Other grape brandies: Brandies are also produced in several other countries, including Portugal where it is called aguardente (burning water), Mexico, Germany, Greece, Georgia, Armenia, Moldova Cyprus. The European Union legally enforces Cognac as the exclusive name for brandy produced and distilled in the Cognac area of France, and Armagnac from the Gascony area of France, using traditional techniques. Since these are considered protected Denominations of Origin, they cannot be considered as "types" of brandy.
Martell Cognac served in a typical brandy snifter.Grape brandies are best drunk from a tulip-shaped glass or a snifter, at cool room temperature. Often it is slightly warmed, by holding the glass in the cup of the palm or gently heating with a candle; however, such heating causes alcohol vapor to become very pungent so that the aromas are overpowered. Brandy, like whisky and red wine, exhibits more pleasant aromas and flavors at a lower temperature, e.g., 16 degrees Celsius (61°F). In most homes, this would imply that the brandy should in fact rather be cooled for maximum enjoyment. Furthermore, alcohol (which makes up 40% of a typical brandy) becomes thin as it is heated, (but more viscous when cooled) leading to a fuller and smoother mouthfeel with less of a burning sensation.
Pomace brandy is produced from fermented grape pulp, seeds, and stems that remain after the grapes are pressed for their juice. Examples include the Italian grappa and the French marc.
Fruit brandies are distilled from fruits other than grapes. Apple, plum, peach, cherry, raspberry, blackberry, and apricot are the most commonly used fruit. Fruit brandy is usually clear, 80 to 90 proof, and usually drunk chilled or over ice.
Calvados is an apple brandy from the French region of Lower Normandy. Apple is pressed into cider, fermented with yeast and double distilled.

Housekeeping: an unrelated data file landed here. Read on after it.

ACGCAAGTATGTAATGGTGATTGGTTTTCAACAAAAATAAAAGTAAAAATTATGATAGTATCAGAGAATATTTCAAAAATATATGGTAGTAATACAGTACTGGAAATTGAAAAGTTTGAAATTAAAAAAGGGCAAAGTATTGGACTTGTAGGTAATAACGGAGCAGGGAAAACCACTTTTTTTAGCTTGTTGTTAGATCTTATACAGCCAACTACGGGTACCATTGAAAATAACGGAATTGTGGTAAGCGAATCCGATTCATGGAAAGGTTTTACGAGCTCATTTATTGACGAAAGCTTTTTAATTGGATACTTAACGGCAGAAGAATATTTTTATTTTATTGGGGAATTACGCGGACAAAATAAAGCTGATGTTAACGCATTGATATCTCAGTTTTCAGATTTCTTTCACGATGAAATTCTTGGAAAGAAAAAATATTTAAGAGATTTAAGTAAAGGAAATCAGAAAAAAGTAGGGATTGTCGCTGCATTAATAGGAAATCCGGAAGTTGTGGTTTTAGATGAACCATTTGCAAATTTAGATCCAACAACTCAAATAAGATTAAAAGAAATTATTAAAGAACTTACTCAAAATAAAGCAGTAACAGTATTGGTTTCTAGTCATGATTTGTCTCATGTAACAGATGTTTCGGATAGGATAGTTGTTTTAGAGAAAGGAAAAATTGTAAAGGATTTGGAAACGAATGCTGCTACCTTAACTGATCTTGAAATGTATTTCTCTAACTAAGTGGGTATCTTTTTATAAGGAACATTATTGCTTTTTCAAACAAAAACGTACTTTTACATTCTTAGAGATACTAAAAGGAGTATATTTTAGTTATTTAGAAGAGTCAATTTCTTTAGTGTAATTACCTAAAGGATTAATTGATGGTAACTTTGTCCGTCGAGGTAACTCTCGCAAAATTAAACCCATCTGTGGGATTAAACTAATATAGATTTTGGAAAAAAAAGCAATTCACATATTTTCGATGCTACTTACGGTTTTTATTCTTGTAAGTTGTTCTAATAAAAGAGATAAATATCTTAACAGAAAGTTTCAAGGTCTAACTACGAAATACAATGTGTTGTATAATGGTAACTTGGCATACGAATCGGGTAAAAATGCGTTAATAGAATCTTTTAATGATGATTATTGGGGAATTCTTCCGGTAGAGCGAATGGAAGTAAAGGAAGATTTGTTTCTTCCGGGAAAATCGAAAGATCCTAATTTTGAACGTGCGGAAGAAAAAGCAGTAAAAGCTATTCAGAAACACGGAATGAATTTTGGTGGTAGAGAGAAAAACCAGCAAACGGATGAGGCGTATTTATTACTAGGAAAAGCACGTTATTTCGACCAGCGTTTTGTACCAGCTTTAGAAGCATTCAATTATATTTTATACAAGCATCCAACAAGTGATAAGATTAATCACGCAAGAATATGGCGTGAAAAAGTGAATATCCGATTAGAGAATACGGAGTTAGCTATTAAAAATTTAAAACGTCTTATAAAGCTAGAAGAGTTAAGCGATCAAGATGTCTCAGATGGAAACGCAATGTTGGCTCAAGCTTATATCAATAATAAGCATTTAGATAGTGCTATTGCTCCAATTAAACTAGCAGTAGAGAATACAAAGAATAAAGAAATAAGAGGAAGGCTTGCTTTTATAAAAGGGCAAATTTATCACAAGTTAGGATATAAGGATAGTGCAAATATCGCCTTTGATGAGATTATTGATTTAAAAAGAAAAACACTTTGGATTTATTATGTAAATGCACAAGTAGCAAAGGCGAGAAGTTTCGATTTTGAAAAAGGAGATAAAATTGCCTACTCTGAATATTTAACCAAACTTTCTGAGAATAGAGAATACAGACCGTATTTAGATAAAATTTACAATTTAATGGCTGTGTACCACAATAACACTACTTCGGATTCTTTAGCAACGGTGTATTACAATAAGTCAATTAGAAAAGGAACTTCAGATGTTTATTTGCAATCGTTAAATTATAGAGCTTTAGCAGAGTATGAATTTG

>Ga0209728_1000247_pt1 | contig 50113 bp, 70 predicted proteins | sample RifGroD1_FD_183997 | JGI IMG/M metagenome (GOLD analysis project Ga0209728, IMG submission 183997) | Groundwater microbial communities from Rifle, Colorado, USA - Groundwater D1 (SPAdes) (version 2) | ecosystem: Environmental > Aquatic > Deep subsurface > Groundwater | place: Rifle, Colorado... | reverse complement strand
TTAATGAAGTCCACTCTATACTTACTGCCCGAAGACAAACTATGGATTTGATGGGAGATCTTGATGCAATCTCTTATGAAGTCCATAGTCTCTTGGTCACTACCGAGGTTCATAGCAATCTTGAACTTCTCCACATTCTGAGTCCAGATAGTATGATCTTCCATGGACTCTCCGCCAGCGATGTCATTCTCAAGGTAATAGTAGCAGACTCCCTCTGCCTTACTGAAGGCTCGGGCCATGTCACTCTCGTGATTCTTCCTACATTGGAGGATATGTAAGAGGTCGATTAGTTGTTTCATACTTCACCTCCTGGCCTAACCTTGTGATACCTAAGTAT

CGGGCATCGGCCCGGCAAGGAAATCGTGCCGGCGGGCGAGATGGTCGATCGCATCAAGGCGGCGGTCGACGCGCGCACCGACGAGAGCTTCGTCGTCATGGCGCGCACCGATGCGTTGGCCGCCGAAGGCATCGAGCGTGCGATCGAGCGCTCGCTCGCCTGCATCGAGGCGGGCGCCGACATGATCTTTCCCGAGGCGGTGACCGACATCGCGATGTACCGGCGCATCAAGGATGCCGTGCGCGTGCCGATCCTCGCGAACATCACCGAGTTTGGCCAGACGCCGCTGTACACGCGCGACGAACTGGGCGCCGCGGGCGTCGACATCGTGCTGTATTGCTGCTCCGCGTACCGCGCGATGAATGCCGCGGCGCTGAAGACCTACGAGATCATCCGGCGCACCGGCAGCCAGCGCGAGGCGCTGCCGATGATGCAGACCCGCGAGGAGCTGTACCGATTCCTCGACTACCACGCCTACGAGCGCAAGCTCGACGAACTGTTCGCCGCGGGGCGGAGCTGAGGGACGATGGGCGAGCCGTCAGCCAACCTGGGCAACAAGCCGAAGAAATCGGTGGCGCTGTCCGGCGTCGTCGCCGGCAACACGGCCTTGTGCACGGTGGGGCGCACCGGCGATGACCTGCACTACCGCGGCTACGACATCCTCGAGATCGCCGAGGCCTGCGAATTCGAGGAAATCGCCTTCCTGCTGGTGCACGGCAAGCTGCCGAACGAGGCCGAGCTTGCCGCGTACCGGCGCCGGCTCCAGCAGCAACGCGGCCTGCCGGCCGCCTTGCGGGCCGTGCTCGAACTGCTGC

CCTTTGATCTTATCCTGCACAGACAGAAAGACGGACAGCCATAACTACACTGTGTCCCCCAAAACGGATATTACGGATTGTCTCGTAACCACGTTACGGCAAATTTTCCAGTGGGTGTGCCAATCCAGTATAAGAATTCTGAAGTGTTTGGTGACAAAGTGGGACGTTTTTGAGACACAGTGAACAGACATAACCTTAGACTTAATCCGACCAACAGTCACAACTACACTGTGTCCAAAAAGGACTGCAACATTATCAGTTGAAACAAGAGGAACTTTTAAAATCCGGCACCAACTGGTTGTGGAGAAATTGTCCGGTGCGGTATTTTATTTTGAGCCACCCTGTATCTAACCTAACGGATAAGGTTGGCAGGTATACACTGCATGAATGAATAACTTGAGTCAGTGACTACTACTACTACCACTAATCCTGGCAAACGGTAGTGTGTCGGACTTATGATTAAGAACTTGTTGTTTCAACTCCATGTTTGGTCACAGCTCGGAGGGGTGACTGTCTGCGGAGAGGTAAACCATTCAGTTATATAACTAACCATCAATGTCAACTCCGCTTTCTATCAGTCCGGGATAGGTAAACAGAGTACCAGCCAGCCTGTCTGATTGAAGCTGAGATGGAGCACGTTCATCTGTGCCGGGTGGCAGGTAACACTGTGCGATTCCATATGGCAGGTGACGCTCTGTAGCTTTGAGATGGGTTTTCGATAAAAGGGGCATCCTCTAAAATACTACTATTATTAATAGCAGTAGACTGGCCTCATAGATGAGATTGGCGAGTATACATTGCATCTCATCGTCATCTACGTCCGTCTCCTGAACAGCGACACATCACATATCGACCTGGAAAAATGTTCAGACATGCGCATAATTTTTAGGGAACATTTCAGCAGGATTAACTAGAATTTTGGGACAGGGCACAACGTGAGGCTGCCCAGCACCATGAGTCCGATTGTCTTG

Cherry Brandy is a fruit brandy made from cherries. The most famous brand is the HEERING Cherry Liqueur (also known as Peter Heering or Cherry Heering) of Denmark founded in 1818. Cherries are pressed into a must, matured in oak casks and then blended into a liqueur. HEERING Cherry Liqueur is the original "cherry brandy" ingredient in the Singapore Sling drink from Raffles Hotel, Singapore.
Eau-de-vie is a general French term for fruit brandy.
Kirschwasser is a fruit brandy made from cherries.
Pálinka is a fruit brandy traditional to Hungary. It can be made from any kind of fruit - most often plum (szilva), apricot (barack), grape (törköly), elderberry (bodza), pear (vilmoskörte) and cherry (cseresznye). Less common pálinka-types include apple, peach and even walnut (dió). Mixed pálinka (vegyes) is also popular.
Slivovitz is a fruit brandy made from plums, traditional to Bosnia And Herzegovina,Serbia and Croatia.
Slivovice is a strong 70% vol. (and more) fruit brandy made from plums, in Slovakia, the East mountains of the Czech republic (region Valachia - exactly Vizovice) and Southern mountain region of Poland.
Certain varieties of Schnapps or Snaps, light-bodied spirits that are drunk along with a meal in Germanic or Scandinavian countries.
Tuica (tzuika) is the clear Romanian brandy, made mainly from plums, apples, pears, apricots, mulberries, peaches, quinces or mixes of them. Other regional names as turt, tura, horinca apply. As wine producers, Romania and Moldova have also a production of cognac-style brandy, named vinars or divin.